No it doesn't. It specifically says God put Man in the Garden of Eden to maintain it. He wasn't even allowed an apple as a reward.

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I'm sure you agree we have to maintain nature...and haven't made a good fist of it.
Why are you not prepared to do the same with God.
We certainly do have to maintain God. He is a figment of our imagination after all.

If man is not to look after his environment, what alternative is there? Are you suggesting the pillaging or neglect of the environment is a good thing?
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The alternative is to go extinct. It's inevitable anyway, in about a billion years, the Earth will be incinerated by the Sun as it expands.
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Phyllis Tyne

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Re: The internet as metaphor.
« Reply #28 on: October 21, 2018, 08:09:45 PM »
Your Bible -  your holy book - says God stuck Adam in the garden to look after it. Not me. 
God moves in mysterious ways.
No it doesn't. It specifically says God put Man in the Garden of Eden to maintain it. He wasn't even allowed an apple as a reward.
We certainly do have to maintain God. He is a figment of our imagination after all.

If man is not to look after his environment, what alternative is there? Are you suggesting the pillaging or neglect of the environment is a good thing?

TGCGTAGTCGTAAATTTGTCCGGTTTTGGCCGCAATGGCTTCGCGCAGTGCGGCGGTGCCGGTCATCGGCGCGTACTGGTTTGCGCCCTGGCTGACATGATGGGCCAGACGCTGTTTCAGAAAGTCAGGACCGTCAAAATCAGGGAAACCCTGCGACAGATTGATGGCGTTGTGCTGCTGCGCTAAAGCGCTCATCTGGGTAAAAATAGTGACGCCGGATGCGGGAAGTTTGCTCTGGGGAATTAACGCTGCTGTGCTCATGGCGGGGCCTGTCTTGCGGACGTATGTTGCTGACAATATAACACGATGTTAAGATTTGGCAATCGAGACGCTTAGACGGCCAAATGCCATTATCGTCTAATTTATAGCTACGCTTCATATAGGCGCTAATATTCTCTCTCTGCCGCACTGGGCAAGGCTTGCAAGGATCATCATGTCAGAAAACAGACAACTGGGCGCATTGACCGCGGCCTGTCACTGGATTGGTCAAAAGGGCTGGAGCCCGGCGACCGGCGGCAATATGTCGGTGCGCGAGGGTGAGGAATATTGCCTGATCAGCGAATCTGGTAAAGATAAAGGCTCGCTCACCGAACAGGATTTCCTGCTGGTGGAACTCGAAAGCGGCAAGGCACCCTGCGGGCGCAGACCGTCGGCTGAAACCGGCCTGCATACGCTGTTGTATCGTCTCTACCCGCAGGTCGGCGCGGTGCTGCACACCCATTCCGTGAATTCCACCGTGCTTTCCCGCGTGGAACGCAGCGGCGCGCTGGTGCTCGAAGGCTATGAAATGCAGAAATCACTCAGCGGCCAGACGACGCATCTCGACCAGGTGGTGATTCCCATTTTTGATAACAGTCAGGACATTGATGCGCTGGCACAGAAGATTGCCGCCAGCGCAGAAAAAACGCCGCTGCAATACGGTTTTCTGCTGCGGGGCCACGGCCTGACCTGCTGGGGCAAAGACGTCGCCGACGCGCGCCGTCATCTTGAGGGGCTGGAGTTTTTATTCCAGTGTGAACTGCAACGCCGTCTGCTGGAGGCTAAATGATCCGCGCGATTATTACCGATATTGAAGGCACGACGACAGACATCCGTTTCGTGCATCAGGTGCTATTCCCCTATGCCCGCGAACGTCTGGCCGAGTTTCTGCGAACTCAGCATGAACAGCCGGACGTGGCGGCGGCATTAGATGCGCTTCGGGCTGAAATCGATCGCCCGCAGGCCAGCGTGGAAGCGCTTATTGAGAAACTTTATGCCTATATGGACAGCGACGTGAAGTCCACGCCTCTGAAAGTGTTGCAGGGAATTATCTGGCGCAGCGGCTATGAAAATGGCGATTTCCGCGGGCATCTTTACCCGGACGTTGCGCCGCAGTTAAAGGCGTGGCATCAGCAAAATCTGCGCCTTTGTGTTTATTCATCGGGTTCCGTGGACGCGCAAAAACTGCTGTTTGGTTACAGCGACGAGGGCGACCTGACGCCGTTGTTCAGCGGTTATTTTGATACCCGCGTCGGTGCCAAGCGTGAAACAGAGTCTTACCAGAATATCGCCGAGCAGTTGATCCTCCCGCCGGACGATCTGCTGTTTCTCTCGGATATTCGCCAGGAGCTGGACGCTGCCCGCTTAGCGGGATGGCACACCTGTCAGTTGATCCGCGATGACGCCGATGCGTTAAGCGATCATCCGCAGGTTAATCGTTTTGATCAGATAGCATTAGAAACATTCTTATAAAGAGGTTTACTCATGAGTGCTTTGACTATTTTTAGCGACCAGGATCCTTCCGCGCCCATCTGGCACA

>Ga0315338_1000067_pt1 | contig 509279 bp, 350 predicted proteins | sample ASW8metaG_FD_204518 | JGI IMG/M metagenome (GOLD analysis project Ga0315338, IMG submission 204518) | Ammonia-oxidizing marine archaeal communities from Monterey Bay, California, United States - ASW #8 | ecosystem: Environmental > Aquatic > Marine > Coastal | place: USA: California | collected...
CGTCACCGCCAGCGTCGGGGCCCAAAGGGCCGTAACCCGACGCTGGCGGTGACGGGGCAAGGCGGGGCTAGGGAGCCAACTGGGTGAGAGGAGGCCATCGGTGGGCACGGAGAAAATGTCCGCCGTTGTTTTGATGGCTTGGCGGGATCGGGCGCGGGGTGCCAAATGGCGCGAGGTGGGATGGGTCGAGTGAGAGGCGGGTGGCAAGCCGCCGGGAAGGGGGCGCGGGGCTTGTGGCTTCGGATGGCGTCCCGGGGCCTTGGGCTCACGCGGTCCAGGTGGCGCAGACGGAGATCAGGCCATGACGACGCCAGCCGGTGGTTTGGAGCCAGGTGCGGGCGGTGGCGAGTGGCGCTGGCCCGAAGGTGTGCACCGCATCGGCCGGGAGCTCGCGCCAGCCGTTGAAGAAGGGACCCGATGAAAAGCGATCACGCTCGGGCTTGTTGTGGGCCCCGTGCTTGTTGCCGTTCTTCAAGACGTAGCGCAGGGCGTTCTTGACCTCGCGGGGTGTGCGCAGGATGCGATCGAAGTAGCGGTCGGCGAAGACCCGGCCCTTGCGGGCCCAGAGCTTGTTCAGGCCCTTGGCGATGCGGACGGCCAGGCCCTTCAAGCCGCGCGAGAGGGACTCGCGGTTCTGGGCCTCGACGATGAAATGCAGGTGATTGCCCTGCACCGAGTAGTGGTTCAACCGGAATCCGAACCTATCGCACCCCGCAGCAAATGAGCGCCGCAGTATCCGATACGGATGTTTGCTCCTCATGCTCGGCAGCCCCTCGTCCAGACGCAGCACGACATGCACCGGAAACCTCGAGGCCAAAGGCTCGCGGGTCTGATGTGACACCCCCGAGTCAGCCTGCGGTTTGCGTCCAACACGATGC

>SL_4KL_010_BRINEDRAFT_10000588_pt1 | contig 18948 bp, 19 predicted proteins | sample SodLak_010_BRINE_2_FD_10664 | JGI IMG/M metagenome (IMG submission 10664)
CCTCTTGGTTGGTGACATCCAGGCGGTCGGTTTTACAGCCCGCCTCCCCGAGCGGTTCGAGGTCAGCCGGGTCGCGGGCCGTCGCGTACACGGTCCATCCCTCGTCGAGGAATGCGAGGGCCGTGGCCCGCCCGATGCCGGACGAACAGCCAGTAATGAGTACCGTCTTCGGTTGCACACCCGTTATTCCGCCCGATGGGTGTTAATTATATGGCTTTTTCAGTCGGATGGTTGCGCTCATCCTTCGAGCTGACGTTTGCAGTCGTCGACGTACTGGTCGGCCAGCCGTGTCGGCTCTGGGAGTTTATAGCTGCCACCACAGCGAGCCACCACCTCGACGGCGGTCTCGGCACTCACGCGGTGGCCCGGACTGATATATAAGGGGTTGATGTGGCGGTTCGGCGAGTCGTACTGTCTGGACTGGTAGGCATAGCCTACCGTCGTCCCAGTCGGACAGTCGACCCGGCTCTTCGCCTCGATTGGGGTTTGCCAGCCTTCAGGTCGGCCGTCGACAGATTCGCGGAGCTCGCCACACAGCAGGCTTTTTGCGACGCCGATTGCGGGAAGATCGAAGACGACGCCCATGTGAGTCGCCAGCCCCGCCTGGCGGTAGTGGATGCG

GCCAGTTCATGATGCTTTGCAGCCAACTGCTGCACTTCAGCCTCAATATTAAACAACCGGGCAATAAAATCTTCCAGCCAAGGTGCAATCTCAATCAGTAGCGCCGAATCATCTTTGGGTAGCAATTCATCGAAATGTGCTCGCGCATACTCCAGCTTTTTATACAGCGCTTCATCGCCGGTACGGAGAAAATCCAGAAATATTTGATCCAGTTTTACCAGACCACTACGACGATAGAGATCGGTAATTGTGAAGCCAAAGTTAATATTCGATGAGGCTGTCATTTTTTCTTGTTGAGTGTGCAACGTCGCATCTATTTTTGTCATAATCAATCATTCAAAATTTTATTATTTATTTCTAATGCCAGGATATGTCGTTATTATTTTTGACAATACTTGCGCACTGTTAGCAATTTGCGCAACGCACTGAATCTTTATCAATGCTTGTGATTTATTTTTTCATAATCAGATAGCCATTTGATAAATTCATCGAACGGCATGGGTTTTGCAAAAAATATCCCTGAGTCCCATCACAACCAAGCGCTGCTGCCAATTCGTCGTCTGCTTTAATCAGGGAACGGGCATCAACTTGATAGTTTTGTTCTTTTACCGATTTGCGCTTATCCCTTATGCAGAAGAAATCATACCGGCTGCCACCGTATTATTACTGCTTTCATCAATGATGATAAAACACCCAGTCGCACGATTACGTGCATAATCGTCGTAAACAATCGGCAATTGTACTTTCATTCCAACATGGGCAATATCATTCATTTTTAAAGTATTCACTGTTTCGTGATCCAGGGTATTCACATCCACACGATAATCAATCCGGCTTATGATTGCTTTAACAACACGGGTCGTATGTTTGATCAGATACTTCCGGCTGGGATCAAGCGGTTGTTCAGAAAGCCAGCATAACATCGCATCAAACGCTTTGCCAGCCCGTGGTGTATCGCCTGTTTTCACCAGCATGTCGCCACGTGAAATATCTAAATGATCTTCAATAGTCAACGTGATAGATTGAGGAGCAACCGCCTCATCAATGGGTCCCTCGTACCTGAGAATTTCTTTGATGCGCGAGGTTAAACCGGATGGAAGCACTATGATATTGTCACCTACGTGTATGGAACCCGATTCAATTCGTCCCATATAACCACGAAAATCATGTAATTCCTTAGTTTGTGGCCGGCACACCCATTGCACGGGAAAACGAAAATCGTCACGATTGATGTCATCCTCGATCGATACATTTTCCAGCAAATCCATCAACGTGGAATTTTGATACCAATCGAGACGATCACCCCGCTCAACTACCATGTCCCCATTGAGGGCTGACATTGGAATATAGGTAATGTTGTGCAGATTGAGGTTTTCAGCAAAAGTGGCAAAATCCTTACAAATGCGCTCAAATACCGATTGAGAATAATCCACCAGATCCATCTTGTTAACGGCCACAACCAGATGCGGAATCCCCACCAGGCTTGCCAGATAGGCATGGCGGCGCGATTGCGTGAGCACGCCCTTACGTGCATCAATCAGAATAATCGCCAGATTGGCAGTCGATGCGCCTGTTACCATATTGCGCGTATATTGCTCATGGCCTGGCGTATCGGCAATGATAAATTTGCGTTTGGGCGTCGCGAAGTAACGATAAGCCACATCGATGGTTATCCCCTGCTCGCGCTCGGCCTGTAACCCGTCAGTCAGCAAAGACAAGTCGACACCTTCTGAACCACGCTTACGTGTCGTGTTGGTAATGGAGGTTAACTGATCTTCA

The alternative is to go extinct. It's inevitable anyway, in about a billion years, the Earth will be incinerated by the Sun as it expands.
Does the bible use the phrase stuck Adam in the Garden?

Why is that a sinister thing anyway?

I think even you might agree that the Bible never refers to God Evil Overlord. You don't think you've confused the bible with Marvel comics?


God is a figment of the imagination? Positive assertion that. You know what you have to do.


Does that mean Invisible pink unicorns are a pigment of the imagination?
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jeremyp

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Re: The internet as metaphor.
« Reply #29 on: October 21, 2018, 08:28:44 PM »
Does the bible use the phrase stuck Adam in the Garden?
This is hysterical. Only a post or two ago, you were saying

"All your biblical quote tells us is that we were placed in a relationship with God and nature which we have to cultivate or maintain."

which it doesn't. That's your interpretation. But now, you are insisting that we take everything absolutely literally.

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I think even you might agree that the Bible never refers to God Evil Overlord.
Did the god of Genesis genocide the whole of humanity bar eight people in a flood or did he not? A simple yes or no will suffice to answer.

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God is a figment of the imagination? Positive assertion that. You know what you have to do.
"God exists" is a positive assertion but I'm not confident that you know what to do.

It is, however, pretty well disproven that the god described in Genesis did not exist. The World was not created in the way that Genesis described. There was no global flood. Humans didn't live to be nine hundred years old. The whole thing is a clear work of fiction, including the gods in it.
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Phyllis Tyne

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Re: The internet as metaphor.
« Reply #30 on: October 21, 2018, 10:00:51 PM »